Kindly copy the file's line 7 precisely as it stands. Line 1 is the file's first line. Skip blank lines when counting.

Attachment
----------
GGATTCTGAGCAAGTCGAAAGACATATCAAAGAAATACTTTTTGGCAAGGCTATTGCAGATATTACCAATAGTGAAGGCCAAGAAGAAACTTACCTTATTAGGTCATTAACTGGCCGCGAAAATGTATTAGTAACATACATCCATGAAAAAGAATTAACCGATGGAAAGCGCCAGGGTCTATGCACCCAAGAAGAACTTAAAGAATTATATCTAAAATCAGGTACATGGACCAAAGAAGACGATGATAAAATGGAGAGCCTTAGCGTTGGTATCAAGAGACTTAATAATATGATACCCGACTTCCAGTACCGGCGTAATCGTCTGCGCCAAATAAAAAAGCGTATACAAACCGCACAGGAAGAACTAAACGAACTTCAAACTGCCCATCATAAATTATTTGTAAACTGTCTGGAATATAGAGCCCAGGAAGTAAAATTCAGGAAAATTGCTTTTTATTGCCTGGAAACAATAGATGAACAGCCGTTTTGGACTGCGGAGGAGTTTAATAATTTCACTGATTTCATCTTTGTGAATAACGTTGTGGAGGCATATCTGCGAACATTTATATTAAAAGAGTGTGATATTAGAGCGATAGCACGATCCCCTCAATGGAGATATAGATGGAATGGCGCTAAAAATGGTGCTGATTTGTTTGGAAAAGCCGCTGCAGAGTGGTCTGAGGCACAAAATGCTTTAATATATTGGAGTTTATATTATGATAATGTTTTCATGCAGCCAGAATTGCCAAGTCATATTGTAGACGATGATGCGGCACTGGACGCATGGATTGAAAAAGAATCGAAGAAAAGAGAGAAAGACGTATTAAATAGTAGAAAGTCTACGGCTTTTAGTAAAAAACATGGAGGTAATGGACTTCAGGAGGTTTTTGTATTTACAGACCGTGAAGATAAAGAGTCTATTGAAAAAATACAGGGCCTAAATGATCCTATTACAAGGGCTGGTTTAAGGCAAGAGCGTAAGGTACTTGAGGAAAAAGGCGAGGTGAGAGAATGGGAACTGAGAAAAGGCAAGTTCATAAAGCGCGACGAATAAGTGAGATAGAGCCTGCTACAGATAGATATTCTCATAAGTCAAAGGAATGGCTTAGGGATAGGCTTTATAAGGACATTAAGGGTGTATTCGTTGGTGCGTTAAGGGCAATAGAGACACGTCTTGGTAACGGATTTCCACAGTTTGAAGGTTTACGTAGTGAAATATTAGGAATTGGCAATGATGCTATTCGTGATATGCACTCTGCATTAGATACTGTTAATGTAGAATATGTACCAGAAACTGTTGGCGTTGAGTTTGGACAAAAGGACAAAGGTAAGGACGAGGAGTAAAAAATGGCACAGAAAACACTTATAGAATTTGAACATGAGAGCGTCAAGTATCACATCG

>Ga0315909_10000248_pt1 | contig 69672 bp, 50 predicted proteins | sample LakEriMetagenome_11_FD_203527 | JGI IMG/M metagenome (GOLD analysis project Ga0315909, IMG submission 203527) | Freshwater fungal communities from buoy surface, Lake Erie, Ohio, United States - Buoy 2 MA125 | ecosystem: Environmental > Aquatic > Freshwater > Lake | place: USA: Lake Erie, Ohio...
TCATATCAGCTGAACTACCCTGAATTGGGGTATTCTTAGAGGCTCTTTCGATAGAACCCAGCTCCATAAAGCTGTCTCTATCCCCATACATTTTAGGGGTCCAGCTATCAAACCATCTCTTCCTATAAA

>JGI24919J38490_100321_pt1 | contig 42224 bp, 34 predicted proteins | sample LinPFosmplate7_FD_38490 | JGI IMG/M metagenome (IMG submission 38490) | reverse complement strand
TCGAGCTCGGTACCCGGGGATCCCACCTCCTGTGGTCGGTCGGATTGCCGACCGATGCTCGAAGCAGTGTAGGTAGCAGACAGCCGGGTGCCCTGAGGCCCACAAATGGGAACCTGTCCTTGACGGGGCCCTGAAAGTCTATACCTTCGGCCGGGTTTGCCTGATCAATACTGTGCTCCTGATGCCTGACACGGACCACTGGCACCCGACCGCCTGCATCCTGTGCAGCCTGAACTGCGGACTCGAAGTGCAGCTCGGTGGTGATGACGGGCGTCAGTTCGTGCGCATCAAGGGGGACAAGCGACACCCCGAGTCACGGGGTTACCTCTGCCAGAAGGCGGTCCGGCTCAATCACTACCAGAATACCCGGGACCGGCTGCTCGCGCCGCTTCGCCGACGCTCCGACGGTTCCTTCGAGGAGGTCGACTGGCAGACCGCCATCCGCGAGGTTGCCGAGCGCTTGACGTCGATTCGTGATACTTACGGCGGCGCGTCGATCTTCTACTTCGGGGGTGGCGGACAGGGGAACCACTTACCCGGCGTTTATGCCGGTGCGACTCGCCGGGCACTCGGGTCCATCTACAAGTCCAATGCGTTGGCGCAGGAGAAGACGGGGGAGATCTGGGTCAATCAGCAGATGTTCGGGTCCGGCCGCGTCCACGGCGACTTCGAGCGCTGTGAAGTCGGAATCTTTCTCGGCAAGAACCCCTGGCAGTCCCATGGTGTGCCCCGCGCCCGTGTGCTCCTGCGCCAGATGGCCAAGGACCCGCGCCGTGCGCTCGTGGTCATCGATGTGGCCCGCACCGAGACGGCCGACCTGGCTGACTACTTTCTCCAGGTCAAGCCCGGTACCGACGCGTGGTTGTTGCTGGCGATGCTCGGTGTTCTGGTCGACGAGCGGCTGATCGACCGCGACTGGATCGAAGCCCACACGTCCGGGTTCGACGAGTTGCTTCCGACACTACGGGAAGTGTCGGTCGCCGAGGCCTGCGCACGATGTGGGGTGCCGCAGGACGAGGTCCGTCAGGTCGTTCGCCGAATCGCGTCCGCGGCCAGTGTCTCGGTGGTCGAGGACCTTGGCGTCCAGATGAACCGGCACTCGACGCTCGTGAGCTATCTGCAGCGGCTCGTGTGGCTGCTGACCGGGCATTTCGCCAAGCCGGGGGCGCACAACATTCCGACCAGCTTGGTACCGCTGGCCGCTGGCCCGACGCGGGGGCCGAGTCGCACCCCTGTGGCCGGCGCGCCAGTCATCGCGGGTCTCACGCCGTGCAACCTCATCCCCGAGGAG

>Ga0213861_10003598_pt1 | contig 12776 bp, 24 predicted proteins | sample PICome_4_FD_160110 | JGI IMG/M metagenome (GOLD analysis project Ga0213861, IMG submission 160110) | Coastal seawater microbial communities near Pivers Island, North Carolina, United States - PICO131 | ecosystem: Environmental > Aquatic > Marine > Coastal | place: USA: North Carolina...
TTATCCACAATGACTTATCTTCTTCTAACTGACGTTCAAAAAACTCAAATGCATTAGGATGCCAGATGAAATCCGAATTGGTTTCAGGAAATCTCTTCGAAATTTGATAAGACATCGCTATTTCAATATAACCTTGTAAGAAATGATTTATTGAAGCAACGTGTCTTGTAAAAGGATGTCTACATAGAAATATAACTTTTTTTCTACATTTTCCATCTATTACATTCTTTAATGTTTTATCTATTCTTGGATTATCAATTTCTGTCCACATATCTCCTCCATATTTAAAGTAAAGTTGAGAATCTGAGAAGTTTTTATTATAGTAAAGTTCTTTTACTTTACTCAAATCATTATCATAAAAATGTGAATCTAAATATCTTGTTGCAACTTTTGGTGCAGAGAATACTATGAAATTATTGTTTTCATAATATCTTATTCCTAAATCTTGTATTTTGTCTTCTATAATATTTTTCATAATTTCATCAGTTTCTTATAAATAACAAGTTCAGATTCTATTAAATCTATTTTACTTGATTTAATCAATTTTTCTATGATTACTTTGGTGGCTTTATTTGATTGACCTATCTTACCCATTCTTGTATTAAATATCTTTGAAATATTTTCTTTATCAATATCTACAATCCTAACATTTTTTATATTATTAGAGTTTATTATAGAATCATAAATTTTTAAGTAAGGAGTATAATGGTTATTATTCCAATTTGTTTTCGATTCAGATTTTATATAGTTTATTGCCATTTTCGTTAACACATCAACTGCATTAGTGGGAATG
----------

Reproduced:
TTATCCACAATGACTTATCTTCTTCTAACTGACGTTCAAAAAACTCAAATGCATTAGGATGCCAGATGAAATCCGAATTGGTTTCAGGAAATCTCTTCGAAATTTGATAAGACATCGCTATTTCAATATAACCTTGTAAGAAATGATTTATTGAAGCAACGTGTCTTGTAAAAGGATGTCTACATAGAAATATAACTTTTTTTCTACATTTTCCATCTATTACATTCTTTAATGTTTTATCTATTCTTGGATTATCAATTTCTGTCCACATATCTCCTCCATATTTAAAGTAAAGTTGAGAATCTGAGAAGTTTTTATTATAGTAAAGTTCTTTTACTTTACTCAAATCATTATCATAAAAATGTGAATCTAAATATCTTGTTGCAACTTTTGGTGCAGAGAATACTATGAAATTATTGTTTTCATAATATCTTATTCCTAAATCTTGTATTTTGTCTTCTATAATATTTTTCATAATTTCATCAGTTTCTTATAAATAACAAGTTCAGATTCTATTAAATCTATTTTACTTGATTTAATCAATTTTTCTATGATTACTTTGGTGGCTTTATTTGATTGACCTATCTTACCCATTCTTGTATTAAATATCTTTGAAATATTTTCTTTATCAATATCTACAATCCTAACATTTTTTATATTATTAGAGTTTATTATAGAATCATAAATTTTTAAGTAAGGAGTATAATGGTTATTATTCCAATTTGTTTTCGATTCAGATTTTATATAGTTTATTGCCATTTTCGTTAACACATCAACTGCATTAGTGGGAATG